The third in a series of short interviews introducing inspiring creative ‘digital’ design ladies who dared to leap into the unknown and made the Netherlands their home. Meet Liza Enebeis. Born in the UK, grew up in Greece, studied in Paris and London, and now lives in Rotterdam. Liza is creative director at Studio Dumbar (part of Dept), a Dutch branding agency specialising in visual identity and motion.
On her way to the Netherlands
Whilst studying in Paris, Liza was looking for an internship in design. She always liked the sound (and look) of Dutch design. To her, it felt like the Dutch were prepared to take bigger risks, and liked experimenting.
To find her perfect internship Liza did a lot of research and reading. A particular agency caught her eye: Studio Dumbar in Rotterdam, the Netherlands. She approached them and they offered her a place. However, after her internship she decided to continue studying, and completed a Master’s in Design at the famous Royal College of Art in London.
Liza loved London, with all its diversity and energy. So, she decided to experience life ‘as a Londoner’ a little longer, and found her first job there, at renowned design studio Pentagram.
‘Pentagram felt like the British Museum of design to me. A real eye-opener. I was in awe of the things I saw and learned there. It inspired me.’
So, why the Netherlands?
But the Netherlands were still in the back of her mind. She loved the Dutch approach to design, and was keen to experience and be part of it again. So, after nine years in London, Liza returned to the Netherlands, initially working for a small design agency in The Hague. However, she had not forgotten about Studio Dumbar. The agency that truly impressed her. She returned to work with them in 2008 as a designer. Liza is now creative director at Studio Dumbar and, after 12 years, still feels inspired by the work they create.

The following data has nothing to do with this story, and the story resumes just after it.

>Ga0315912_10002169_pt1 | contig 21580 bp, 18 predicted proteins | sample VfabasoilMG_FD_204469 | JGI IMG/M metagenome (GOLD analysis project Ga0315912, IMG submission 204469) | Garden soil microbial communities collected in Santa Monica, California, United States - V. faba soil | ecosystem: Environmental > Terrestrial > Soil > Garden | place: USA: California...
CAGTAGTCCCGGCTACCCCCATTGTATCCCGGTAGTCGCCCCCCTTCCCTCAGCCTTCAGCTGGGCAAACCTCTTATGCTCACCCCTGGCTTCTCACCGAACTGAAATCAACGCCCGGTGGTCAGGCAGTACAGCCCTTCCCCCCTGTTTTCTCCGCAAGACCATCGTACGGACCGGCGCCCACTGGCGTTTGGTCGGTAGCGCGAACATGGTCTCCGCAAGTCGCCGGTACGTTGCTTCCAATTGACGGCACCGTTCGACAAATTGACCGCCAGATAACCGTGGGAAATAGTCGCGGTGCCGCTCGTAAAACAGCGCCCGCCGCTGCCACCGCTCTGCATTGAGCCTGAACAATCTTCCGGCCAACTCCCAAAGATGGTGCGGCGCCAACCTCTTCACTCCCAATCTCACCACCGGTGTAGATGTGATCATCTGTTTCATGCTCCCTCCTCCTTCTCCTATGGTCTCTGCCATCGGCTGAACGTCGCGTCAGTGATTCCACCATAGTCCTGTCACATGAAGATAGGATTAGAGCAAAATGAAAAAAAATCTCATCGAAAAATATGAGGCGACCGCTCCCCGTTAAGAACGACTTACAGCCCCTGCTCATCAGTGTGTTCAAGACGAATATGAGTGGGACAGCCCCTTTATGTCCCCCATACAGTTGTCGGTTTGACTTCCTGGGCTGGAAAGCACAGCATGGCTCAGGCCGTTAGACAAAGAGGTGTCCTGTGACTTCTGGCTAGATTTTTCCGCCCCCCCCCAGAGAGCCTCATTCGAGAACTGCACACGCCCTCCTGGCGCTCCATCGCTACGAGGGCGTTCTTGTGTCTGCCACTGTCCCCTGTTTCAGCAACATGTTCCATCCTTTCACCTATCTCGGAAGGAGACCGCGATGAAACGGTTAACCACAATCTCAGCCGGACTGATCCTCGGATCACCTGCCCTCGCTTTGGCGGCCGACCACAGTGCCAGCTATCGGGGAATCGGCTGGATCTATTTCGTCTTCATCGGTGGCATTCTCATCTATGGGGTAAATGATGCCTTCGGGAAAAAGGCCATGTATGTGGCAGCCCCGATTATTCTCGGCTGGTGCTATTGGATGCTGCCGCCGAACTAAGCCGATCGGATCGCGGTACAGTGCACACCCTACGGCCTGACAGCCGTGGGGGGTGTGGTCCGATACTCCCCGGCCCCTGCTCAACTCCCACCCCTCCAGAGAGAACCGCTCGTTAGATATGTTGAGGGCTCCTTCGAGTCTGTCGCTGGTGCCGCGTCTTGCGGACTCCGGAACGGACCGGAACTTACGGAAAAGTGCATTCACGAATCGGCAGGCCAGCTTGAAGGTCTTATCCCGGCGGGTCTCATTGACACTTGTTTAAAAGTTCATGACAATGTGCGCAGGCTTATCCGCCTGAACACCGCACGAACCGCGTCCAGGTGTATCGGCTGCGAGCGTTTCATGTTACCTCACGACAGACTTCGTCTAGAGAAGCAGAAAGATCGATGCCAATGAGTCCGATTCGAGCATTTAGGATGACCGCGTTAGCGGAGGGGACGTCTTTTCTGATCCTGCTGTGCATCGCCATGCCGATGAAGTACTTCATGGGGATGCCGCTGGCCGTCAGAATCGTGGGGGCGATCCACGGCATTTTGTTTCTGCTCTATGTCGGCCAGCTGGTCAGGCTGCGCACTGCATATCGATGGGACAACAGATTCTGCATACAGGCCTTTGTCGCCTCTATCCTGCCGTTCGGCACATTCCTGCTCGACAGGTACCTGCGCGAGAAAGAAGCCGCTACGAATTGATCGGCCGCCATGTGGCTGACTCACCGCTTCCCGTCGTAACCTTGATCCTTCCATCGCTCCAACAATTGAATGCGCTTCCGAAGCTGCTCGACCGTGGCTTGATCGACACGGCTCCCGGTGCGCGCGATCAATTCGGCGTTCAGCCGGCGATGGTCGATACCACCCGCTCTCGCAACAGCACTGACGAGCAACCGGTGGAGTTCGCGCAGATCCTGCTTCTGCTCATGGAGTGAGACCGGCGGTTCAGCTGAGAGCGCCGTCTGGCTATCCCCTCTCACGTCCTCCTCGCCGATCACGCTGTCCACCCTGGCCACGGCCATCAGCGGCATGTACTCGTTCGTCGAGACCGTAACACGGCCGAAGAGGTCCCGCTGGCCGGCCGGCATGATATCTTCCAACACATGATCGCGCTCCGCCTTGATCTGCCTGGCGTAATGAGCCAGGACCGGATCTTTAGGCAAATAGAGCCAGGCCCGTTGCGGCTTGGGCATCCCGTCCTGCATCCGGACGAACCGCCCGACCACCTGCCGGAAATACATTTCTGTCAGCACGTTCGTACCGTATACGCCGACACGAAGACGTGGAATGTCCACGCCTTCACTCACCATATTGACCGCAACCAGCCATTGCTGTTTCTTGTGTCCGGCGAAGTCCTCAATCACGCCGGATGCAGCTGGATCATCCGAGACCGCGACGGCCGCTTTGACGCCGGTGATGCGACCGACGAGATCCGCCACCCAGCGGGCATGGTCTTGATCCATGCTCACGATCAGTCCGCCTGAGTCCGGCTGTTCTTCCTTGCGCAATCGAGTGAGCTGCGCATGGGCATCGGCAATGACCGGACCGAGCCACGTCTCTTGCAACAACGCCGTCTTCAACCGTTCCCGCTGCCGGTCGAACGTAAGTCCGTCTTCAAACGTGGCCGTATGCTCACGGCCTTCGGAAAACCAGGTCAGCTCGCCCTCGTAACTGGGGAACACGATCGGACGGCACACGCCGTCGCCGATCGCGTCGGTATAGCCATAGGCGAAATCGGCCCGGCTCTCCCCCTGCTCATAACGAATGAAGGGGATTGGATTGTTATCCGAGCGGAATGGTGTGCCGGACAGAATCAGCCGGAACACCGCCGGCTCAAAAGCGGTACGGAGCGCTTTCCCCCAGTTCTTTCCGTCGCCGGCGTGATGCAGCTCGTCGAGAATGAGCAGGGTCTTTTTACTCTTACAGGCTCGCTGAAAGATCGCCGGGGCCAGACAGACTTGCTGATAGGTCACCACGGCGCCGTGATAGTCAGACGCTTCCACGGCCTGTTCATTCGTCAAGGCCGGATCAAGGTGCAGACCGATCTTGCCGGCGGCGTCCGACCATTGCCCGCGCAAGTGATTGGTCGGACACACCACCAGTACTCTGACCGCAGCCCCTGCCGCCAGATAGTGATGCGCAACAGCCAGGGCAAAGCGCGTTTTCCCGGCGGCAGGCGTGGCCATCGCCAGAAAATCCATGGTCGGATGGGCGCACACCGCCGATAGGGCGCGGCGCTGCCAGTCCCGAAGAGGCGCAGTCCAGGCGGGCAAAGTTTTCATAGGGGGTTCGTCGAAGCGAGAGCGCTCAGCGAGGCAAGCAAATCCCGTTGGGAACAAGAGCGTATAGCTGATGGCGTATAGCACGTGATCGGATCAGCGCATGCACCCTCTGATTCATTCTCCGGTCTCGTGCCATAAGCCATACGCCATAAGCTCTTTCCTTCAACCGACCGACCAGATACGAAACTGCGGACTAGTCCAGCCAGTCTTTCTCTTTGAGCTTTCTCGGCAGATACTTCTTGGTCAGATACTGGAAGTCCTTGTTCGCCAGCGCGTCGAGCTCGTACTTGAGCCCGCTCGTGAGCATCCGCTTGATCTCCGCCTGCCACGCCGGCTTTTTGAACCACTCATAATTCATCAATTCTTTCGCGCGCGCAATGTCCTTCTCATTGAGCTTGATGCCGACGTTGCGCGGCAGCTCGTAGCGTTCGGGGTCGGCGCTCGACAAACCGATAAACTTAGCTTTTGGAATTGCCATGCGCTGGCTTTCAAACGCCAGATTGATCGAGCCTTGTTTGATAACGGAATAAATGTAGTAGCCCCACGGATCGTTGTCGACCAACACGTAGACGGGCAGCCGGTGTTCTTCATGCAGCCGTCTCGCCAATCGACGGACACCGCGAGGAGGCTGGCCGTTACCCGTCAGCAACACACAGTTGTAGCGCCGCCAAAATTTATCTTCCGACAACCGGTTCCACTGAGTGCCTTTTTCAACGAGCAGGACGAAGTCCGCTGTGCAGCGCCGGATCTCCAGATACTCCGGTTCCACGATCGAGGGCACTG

Greece. France. UK. The Netherlands. What makes the (design) difference?
‘It’s all about a country’s mentality and culture that determines their attitude to design.’
When Liza was growing up in Greece, design was pretty much still in development. When speaking about design, people were mostly referring to advertising. Also, in Paris you either focused on advertising or design. Design was still seen as niche, not as a commercial movement, but as something that came from art. In the UK, Liza felt that design was mostly idea-driven and focusing on copy, on words first. (The) design would follow on from that. This was the big pull towards Dutch design. Design was and still is a stand-alone movement.
‘The Dutch approach to work and design feels liberating. There is a sense of equality, and honesty. All ideas are welcome. Everyone is contributing to a bigger whole. But don’t be afraid to be told if it doesn’t work for them. However, their to-the-point attitude makes things simpler, faster, and, in general, gives better results.’
This feeling of collectiveness is a reflection of the Dutch mentality and culture: honest, open, and entitled to your own opinion, - and can also be found at Studio Dumbar.
‘Even though our team is quite international, it is deeply rooted in us as a studio, and all ingredients are equally important. We are determined to find the best possible solution, always with an open mind. We're not trying to convince clients, or sell concepts. Together with our clients, we recognise what is the strongest and most appealing idea.’
...Amsterdam-based, interactive design studio Studio Moniker. Their objective is to research the social effects of technology. How we use technology and how it influences our daily lives.
‘Studio Moniker are autonomous in their approach. Constantly pushing boundaries. Experimental. But still aesthetically pleasing. A lot of their projects are self-initiated as a response to an issue. Truly inspiring.’